Summary Sheriff Jillian Martin Brown


Judges preside over different types of courts across Scotland and make what can often be difficult decisions. They must ensure that court proceedings are conducted within the law, ensuring the right to a fair hearing, and decide the outcome of the proceedings. In criminal cases, they decide the sentence that an offender will serve, and in civil cases, they decide what the outcome should be. If those involved in a case do not believe the right decision has been given, they may be able to appeal it to a higher court. In this way, judges are held accountable.

Read more about the role of a judge.


To be appointed, judges must go through a rigorous application process which tests the high level of skill, experience and professionalism required. Once appointed, all judges receive training at the Judicial Institute, which keeps them up to date on the latest changes in the law. They regularly attend courses to build their knowledge and expertise, and receive weekly updates on news and developments in the law and practice.

Judicial office holders must ensure that their decisions are impartial and based only on the facts and evidence of a case, and must meet the highest standard of personal and professional conduct both in and out of court.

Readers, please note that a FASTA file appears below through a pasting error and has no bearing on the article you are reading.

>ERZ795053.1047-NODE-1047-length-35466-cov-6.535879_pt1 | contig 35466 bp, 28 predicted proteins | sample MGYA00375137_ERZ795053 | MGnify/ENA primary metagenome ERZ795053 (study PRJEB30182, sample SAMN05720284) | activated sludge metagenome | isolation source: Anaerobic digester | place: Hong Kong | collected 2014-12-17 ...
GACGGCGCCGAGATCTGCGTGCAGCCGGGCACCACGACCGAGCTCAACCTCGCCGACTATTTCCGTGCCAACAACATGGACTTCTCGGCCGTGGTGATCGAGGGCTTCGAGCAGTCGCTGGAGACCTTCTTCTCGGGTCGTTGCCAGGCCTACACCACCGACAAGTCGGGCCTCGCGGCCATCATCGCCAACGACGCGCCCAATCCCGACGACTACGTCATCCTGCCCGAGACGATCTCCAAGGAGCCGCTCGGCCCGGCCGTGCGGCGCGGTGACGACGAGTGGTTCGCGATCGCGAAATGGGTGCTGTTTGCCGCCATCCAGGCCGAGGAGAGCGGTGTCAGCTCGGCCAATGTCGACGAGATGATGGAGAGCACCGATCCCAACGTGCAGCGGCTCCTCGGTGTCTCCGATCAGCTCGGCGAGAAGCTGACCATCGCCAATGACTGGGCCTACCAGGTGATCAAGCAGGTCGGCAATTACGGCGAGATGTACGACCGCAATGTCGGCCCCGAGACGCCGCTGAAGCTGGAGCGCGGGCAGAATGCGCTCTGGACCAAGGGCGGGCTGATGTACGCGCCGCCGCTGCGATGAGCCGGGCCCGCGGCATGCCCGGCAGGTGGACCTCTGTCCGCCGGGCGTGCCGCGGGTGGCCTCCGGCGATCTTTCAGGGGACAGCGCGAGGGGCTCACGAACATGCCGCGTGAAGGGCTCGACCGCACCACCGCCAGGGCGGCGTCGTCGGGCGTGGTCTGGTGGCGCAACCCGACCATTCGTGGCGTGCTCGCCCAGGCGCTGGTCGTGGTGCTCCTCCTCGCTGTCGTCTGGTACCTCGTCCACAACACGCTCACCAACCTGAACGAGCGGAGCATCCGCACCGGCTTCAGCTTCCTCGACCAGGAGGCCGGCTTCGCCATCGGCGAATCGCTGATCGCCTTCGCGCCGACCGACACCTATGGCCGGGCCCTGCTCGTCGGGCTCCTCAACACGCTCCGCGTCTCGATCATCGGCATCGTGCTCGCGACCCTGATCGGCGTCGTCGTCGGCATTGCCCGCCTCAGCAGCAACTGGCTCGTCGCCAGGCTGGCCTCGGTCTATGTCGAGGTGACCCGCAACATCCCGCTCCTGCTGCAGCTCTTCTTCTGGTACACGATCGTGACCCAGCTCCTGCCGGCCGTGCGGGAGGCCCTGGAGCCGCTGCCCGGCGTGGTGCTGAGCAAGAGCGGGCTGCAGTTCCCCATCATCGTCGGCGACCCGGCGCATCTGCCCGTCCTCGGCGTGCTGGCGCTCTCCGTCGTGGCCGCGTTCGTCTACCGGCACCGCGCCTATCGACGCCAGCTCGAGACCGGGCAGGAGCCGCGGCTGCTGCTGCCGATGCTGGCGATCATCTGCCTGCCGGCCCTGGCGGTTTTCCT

A cornerstone of every fair and just society is an independent judiciary able to make carefully considered decisions without interference or influence from government or politicians.

Key to judicial independence are impartiality & integrity, and judges base their decisions solely on the law and on the facts and evidence of the case in court.

Read more about judicial independence and ethics.

Allocation of cases

Cases are primarily allocated based on a judge’s availability. The specialisations and expertise of individual judges may also be a factor, such as in commercial matters.


Our justice system is continually modernising, and the Lord President, Lord Carloway, who is head of the judiciary in Scotland, plays a large part in promoting change. Current plans include improving the way evidence is taken in court from children and vulnerable witnesses; and extending the use of technology.

Judicial Council for Scotland

The Judicial Council for Scotland was established by the Lord President in 2007, and its membership is drawn from all categories of judicial office holder.

The purpose of the Council is to provide information and advice to the Lord President and the Scottish judiciary on matters relevant to the administration of justice in Scotland.

Read more about the Council.

Attending Court

See the Scottish Courts and Tribunals Service website for information on attending court.

Judicial Salaries

For information see the UK Government website.


Complaints about the personal conduct of Scottish judges in or out of court can be made to the Judicial Office for Scotland.